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What to Do About Your Fall Fundraising Events


COVID-19 shook up our plans this spring in a big way, and it will continue to affect our daily lives and work for months to come. As states have begun to re-open, they have adopted new measures to limit crowds, maintain social distancing, and keep people healthy.

These changes—and the impossibility of predicting exactly how they will impact individual behavior—are causing many nonprofits to ask: What should we do about our fall fundraising events? If your organization relies on fall events to generate revenue, now is the time to create a plan.

This means choosing between three pathways:

  1. Moving forward with an in-person event that will inevitably look and feel different from past years, with a contingency plan to go virtual on short notice if necessary
  2. Proactively moving the event to a virtual platform
  3. Canceling the event and identifying another means for securing the needed revenue

Read on to learn about three steps we suggest you take before deciding on a pathway and review a list of considerations to guide you once you’ve chosen.

Revisit Your Goals

Even if—no, especially if—you’ve been hosting your event for decades, take some time to make a list of all the goals your event is designed to achieve. This might include:

  • Gross and net revenue
  • Number of attendees and/or tables
  • Number of sponsors
  • Number of new major gift prospects identified
  • Donor and sponsor cultivation, including through awards, that leads to upgraded giving
  • Engagement and awareness building

Make sure everyone is on the same page about which goal is your primary goal. For example, is the most important outcome of the event the money raised? Or is it the new prospective supporters you can add to your database?

Determine ROI

Once you agree on the goals of the event, it’s time to assess whether or not you have been meeting them and at what cost. In other words, what is your return on investment? Consider:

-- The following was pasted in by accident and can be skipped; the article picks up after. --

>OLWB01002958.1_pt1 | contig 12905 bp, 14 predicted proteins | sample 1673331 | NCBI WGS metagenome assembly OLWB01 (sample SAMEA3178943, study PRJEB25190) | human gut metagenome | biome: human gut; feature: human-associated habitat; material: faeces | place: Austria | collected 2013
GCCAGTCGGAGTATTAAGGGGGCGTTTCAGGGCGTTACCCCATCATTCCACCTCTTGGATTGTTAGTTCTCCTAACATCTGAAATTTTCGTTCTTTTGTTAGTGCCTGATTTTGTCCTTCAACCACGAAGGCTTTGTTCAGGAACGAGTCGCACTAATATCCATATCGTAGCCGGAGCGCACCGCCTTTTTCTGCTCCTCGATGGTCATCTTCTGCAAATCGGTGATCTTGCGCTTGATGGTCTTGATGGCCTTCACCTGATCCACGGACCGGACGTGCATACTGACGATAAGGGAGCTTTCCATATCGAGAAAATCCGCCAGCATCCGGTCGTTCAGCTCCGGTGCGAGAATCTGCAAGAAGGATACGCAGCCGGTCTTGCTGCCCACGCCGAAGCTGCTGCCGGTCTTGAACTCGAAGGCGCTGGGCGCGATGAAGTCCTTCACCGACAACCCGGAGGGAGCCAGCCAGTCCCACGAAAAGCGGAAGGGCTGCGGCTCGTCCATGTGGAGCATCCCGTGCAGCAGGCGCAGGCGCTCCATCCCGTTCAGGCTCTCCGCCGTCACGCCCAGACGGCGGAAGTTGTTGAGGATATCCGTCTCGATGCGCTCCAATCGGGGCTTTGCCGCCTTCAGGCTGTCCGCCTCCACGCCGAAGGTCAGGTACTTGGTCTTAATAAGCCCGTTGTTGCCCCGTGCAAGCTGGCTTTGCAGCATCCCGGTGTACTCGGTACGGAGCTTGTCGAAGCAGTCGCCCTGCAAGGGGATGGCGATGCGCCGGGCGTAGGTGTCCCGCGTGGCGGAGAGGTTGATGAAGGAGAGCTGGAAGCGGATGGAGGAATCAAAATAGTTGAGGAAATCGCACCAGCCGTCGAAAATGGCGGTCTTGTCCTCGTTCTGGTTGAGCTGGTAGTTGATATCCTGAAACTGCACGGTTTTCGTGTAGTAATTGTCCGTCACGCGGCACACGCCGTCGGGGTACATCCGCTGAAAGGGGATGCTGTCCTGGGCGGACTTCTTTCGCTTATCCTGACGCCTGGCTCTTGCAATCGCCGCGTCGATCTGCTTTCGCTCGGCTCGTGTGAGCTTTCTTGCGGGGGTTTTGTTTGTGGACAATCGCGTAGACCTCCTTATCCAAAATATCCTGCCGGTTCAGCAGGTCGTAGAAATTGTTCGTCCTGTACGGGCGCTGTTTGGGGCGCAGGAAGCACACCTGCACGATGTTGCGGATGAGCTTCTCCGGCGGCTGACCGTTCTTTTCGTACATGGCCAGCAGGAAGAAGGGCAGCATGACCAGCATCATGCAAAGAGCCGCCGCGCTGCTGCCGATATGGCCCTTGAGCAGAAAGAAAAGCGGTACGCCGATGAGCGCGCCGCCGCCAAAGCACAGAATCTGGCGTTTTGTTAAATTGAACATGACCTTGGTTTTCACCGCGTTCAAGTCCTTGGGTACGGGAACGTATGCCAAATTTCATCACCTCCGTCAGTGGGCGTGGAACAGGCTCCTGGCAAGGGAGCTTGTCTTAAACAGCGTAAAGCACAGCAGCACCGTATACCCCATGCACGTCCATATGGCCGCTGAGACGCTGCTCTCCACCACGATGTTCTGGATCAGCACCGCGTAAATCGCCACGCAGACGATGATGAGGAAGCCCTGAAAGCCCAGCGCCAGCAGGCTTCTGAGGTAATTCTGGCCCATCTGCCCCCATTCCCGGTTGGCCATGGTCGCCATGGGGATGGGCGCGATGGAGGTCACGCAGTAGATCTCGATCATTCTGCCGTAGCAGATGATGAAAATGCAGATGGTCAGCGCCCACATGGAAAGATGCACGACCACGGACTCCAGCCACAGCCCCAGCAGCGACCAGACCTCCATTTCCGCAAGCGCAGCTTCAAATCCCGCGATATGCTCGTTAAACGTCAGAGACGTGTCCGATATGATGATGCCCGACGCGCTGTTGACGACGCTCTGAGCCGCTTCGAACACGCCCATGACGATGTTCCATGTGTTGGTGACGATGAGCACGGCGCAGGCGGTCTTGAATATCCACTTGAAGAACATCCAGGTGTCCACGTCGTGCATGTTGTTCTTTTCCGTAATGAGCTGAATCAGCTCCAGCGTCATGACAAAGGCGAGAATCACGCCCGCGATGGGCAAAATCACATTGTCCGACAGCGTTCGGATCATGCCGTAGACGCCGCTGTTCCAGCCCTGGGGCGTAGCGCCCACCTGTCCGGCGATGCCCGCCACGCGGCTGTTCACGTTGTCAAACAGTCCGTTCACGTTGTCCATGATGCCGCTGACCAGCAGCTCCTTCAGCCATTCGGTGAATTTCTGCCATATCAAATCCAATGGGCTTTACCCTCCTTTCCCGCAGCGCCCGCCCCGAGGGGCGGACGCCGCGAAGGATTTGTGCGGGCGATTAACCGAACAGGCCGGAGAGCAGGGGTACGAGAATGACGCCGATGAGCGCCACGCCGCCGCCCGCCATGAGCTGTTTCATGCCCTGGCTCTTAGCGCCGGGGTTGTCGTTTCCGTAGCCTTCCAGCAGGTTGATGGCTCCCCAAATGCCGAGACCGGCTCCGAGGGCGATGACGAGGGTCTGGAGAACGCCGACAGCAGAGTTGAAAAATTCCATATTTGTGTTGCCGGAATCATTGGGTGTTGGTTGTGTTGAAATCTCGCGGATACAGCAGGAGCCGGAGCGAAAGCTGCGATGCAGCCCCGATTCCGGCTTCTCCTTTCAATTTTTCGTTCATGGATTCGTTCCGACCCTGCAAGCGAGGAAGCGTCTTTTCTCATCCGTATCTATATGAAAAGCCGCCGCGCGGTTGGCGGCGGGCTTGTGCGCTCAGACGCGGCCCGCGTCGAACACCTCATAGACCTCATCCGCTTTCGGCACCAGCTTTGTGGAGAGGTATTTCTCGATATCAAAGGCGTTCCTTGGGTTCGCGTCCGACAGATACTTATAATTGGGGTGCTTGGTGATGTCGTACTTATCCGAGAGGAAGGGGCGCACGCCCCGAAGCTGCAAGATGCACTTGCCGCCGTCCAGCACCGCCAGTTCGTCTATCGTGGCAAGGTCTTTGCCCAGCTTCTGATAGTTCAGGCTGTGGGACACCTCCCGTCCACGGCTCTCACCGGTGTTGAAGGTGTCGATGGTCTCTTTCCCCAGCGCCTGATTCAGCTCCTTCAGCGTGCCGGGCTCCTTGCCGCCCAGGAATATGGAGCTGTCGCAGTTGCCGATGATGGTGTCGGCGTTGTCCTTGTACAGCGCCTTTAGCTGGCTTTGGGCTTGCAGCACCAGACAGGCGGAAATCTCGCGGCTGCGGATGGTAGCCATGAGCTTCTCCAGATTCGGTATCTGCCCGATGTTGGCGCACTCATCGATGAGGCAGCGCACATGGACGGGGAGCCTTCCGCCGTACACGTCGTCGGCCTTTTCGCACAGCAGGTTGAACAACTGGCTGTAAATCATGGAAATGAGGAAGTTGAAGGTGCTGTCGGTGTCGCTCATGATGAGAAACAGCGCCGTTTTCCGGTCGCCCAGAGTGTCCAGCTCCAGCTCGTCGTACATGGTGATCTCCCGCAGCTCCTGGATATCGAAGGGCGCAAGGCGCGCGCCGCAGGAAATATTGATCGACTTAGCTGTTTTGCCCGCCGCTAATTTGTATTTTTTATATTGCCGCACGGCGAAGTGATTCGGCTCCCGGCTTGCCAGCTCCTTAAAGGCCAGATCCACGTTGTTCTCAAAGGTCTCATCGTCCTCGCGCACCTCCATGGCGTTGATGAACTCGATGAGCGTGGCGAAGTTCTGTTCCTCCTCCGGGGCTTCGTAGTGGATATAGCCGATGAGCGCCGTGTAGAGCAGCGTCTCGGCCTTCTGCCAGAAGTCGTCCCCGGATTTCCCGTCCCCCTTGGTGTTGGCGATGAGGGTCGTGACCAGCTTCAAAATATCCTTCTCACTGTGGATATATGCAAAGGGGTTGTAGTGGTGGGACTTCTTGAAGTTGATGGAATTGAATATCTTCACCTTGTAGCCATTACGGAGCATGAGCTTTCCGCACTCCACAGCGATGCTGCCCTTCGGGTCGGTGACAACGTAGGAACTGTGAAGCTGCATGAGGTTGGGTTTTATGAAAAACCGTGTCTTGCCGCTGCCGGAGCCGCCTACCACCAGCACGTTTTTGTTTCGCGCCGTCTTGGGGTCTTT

• Cost Per Dollar Raised (CPDR), which is your total event cost divided by the amount raised. Look at your average CPDR for the event from the past three to five years. National CPDR averages for fundraising events are around $0.50. Compare this to $0.20 for direct mail to prior donors, and $0.05-$0.10 for major gifts.[1] The higher the CPDR, the harder you should think about whether it’s worth the effort.
  • Staff time. Some organizations factor in staff hours by multiplying the number of hours worked by the respective employee’s hourly rate and including the product in their event costs.

    You might do this or choose to simply consider how much time might be freed up by cancelling or transforming the event. Could your team members spend that time making solicitation or stewardship calls? Researching new prospects? Or hosting a series of small group cultivation events for high-capacity donors?

Involve Important Stakeholders

Once you’ve analyzed goals and ROI, you will likely find yourself gravitating towards one of the three pathways we mentioned above. Now is the time to call in reinforcements.

It goes without saying that your Executive Director or CEO should be involved, as should your board members, who likely play a critical role in the success of the event. You should include board members in any conversations about the level of risk your organization is willing to take on.

It’s also a good idea to talk to your event sponsors and volunteers as soon as possible. Call your past event sponsors. Depending on which way you are leaning, talk to them about whether they would consider giving at the level of their previous sponsorship if the event were virtual or supporting another program if the event were canceled.

Go through the same exercise with your current and past event chairs and committee members to gauge their appetite for helping to plan and execute the event or campaign—even if it looks completely different.

If your event typically includes a live or silent auction, consider if and how you should modify it. Often, auction items and packages are procured from small businesses, many of which have been severely affected by the pandemic. Additionally, some auction packages might include airfare, trips, and vacation properties—items that may have less value in the coming months.

This might be the year to eliminate or significantly reduce the size of your auction. Consider focusing more on a paddle raise or fund-a-need, communicating this opportunity to your supporters in advance of the event. Pre-soliciting gifts at key levels to build momentum is the best way to ensure the success of your paddle raise.

Pick Your Pathway

You are now ready to pick your pathway! Planning will look different for each one. Here are the key considerations to keep in mind:

Reimagined In-Person Event with a Contingency Plan

Guarantee you can implement social distancing. Consider what implications this has for the venue, activities, and the number of tickets and tables you can sell, and adjust your revenue projections accordingly.